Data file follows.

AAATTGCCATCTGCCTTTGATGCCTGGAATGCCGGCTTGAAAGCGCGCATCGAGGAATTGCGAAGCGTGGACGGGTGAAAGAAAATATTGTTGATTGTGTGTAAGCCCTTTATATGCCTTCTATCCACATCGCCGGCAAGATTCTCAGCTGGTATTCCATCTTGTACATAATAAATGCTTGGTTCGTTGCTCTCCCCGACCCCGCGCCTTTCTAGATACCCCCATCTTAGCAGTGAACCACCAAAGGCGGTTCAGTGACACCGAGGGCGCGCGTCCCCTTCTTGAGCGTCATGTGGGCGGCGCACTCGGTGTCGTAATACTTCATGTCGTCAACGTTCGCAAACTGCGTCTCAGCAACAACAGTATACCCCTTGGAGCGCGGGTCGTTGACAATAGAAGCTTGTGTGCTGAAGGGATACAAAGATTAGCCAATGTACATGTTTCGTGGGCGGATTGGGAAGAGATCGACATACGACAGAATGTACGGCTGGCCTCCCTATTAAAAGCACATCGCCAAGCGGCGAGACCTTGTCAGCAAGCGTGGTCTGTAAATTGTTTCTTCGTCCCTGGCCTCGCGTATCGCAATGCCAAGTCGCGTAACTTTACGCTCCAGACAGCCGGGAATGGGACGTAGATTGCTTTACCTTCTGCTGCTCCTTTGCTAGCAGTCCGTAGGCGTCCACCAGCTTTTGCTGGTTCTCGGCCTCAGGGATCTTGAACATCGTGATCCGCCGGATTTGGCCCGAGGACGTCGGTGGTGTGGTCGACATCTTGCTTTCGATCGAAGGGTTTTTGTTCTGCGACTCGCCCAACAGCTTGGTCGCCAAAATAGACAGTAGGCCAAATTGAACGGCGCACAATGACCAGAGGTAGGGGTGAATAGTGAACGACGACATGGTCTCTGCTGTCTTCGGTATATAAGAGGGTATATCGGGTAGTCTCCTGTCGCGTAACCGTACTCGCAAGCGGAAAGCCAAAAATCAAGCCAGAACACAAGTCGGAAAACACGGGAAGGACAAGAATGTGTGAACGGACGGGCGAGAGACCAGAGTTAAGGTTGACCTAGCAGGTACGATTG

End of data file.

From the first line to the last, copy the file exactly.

AAATTGCCATCTGCCTTTGATGCCTGGAATGCCGGCTTGAAAGCGCGCATCGAGGAATTGCGAAGCGTGGACGGGTGAAAGAAAATATTGTTGATTGTGTGTAAGCCCTTTATATGCCTTCTATCCACATCGCCGGCAAGATTCTCAGCTGGTATTCCATCTTGTACATAATAAATGCTTGGTTCGTTGCTCTCCCCGACCCCGCGCCTTTCTAGATACCCCCATCTTAGCAGTGAACCACCAAAGGCGGTTCAGTGACACCGAGGGCGCGCGTCCCCTTCTTGAGCGTCATGTGGGCGGCGCACTCGGTGTCGTAATACTTCATGTCGTCAACGTTCGCAAACTGCGTCTCAGCAACAACAGTATACCCCTTGGAGCGCGGGTCGTTGACAATAGAAGCTTGTGTGCTGAAGGGATACAAAGATTAGCCAATGTACATGTTTCGTGGGCGGATTGGGAAGAGATCGACATACGACAGAATGTACGGCTGGCCTCCCTATTAAAAGCACATCGCCAAGCGGCGAGACCTTGTCAGCAAGCGTGGTCTGTAAATTGTTTCTTCGTCCCTGGCCTCGCGTATCGCAATGCCAAGTCGCGTAACTTTACGCTCCAGACAGCCGGGAATGGGACGTAGATTGCTTTACCTTCTGCTGCTCCTTTGCTAGCAGTCCGTAGGCGTCCACCAGCTTTTGCTGGTTCTCGGCCTCAGGGATCTTGAACATCGTGATCCGCCGGATTTGGCCCGAGGACGTCGGTGGTGTGGTCGACATCTTGCTTTCGATCGAAGGGTTTTTGTTCTGCGACTCGCCCAACAGCTTGGTCGCCAAAATAGACAGTAGGCCAAATTGAACGGCGCACAATGACCAGAGGTAGGGGTGAATAGTGAACGACGACATGGTCTCTGCTGTCTTCGGTATATAAGAGGGTATATCGGGTAGTCTCCTGTCGCGTAACCGTACTCGCAAGCGGAAAGCCAAAAATCAAGCCAGAACACAAGTCGGAAAACACGGGAAGGACAAGAATGTGTGAACGGACGGGCGAGAGACCAGAGTTAAGGTTGACCTAGCAGGTACGATTG